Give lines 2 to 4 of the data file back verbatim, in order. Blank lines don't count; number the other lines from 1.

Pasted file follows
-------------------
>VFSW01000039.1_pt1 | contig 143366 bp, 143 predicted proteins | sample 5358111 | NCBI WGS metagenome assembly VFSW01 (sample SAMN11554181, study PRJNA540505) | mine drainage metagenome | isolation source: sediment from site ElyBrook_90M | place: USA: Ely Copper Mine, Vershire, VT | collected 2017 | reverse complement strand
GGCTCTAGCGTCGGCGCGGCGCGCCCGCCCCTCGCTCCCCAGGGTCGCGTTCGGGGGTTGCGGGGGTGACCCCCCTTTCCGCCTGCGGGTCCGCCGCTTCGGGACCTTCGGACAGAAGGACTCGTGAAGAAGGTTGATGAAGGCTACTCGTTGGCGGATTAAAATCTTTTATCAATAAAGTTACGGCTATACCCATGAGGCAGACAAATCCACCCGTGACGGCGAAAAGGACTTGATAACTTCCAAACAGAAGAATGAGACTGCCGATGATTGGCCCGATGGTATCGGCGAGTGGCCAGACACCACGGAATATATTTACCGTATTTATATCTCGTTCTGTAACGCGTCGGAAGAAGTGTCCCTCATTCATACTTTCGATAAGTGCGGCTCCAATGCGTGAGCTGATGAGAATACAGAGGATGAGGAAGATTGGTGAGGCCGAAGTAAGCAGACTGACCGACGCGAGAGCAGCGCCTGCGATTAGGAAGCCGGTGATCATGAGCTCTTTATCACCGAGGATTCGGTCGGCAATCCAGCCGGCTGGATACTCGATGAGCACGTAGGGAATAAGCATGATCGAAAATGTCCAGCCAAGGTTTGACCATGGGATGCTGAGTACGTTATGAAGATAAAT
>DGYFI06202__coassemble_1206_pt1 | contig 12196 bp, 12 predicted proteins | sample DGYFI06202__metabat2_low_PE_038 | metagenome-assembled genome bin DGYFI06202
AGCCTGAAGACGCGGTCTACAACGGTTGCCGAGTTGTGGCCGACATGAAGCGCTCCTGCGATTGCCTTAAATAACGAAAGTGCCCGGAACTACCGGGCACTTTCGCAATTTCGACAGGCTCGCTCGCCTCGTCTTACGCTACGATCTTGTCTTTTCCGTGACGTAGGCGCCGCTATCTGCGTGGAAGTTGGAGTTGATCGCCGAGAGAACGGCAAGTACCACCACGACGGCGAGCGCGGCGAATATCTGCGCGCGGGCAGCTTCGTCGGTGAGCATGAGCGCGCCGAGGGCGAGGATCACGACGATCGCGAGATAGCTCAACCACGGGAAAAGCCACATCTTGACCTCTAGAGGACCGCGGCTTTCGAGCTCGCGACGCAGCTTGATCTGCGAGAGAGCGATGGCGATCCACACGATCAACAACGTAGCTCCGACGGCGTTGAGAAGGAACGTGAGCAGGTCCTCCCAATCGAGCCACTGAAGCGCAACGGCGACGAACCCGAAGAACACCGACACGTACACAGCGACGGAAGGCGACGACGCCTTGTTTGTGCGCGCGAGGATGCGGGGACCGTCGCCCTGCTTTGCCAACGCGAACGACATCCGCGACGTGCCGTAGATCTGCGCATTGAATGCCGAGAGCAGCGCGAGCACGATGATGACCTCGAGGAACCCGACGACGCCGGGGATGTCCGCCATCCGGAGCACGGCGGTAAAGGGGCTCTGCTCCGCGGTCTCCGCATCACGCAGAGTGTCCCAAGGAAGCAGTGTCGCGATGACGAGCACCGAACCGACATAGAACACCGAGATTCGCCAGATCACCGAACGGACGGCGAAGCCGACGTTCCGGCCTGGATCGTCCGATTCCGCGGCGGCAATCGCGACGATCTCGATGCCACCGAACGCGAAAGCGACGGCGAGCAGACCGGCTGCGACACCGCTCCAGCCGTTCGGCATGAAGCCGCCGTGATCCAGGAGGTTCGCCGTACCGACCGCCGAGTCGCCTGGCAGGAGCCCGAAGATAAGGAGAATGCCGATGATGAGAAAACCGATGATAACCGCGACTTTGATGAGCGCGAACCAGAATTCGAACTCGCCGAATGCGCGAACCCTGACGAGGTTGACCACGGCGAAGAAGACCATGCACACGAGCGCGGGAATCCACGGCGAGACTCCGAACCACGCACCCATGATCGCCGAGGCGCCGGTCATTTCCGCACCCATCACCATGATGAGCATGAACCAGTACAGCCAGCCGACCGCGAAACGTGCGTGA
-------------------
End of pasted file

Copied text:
GGCTCTAGCGTCGGCGCGGCGCGCCCGCCCCTCGCTCCCCAGGGTCGCGTTCGGGGGTTGCGGGGGTGACCCCCCTTTCCGCCTGCGGGTCCGCCGCTTCGGGACCTTCGGACAGAAGGACTCGTGAAGAAGGTTGATGAAGGCTACTCGTTGGCGGATTAAAATCTTTTATCAATAAAGTTACGGCTATACCCATGAGGCAGACAAATCCACCCGTGACGGCGAAAAGGACTTGATAACTTCCAAACAGAAGAATGAGACTGCCGATGATTGGCCCGATGGTATCGGCGAGTGGCCAGACACCACGGAATATATTTACCGTATTTATATCTCGTTCTGTAACGCGTCGGAAGAAGTGTCCCTCATTCATACTTTCGATAAGTGCGGCTCCAATGCGTGAGCTGATGAGAATACAGAGGATGAGGAAGATTGGTGAGGCCGAAGTAAGCAGACTGACCGACGCGAGAGCAGCGCCTGCGATTAGGAAGCCGGTGATCATGAGCTCTTTATCACCGAGGATTCGGTCGGCAATCCAGCCGGCTGGATACTCGATGAGCACGTAGGGAATAAGCATGATCGAAAATGTCCAGCCAAGGTTTGACCATGGGATGCTGAGTACGTTATGAAGATAAAT
>DGYFI06202__coassemble_1206_pt1 | contig 12196 bp, 12 predicted proteins | sample DGYFI06202__metabat2_low_PE_038 | metagenome-assembled genome bin DGYFI06202
AGCCTGAAGACGCGGTCTACAACGGTTGCCGAGTTGTGGCCGACATGAAGCGCTCCTGCGATTGCCTTAAATAACGAAAGTGCCCGGAACTACCGGGCACTTTCGCAATTTCGACAGGCTCGCTCGCCTCGTCTTACGCTACGATCTTGTCTTTTCCGTGACGTAGGCGCCGCTATCTGCGTGGAAGTTGGAGTTGATCGCCGAGAGAACGGCAAGTACCACCACGACGGCGAGCGCGGCGAATATCTGCGCGCGGGCAGCTTCGTCGGTGAGCATGAGCGCGCCGAGGGCGAGGATCACGACGATCGCGAGATAGCTCAACCACGGGAAAAGCCACATCTTGACCTCTAGAGGACCGCGGCTTTCGAGCTCGCGACGCAGCTTGATCTGCGAGAGAGCGATGGCGATCCACACGATCAACAACGTAGCTCCGACGGCGTTGAGAAGGAACGTGAGCAGGTCCTCCCAATCGAGCCACTGAAGCGCAACGGCGACGAACCCGAAGAACACCGACACGTACACAGCGACGGAAGGCGACGACGCCTTGTTTGTGCGCGCGAGGATGCGGGGACCGTCGCCCTGCTTTGCCAACGCGAACGACATCCGCGACGTGCCGTAGATCTGCGCATTGAATGCCGAGAGCAGCGCGAGCACGATGATGACCTCGAGGAACCCGACGACGCCGGGGATGTCCGCCATCCGGAGCACGGCGGTAAAGGGGCTCTGCTCCGCGGTCTCCGCATCACGCAGAGTGTCCCAAGGAAGCAGTGTCGCGATGACGAGCACCGAACCGACATAGAACACCGAGATTCGCCAGATCACCGAACGGACGGCGAAGCCGACGTTCCGGCCTGGATCGTCCGATTCCGCGGCGGCAATCGCGACGATCTCGATGCCACCGAACGCGAAAGCGACGGCGAGCAGACCGGCTGCGACACCGCTCCAGCCGTTCGGCATGAAGCCGCCGTGATCCAGGAGGTTCGCCGTACCGACCGCCGAGTCGCCTGGCAGGAGCCCGAAGATAAGGAGAATGCCGATGATGAGAAAACCGATGATAACCGCGACTTTGATGAGCGCGAACCAGAATTCGAACTCGCCGAATGCGCGAACCCTGACGAGGTTGACCACGGCGAAGAAGACCATGCACACGAGCGCGGGAATCCACGGCGAGACTCCGAACCACGCACCCATGATCGCCGAGGCGCCGGTCATTTCCGCACCCATCACCATGATGAGCATGAACCAGTACAGCCAGCCGACCGCGAAACGTGCGTGA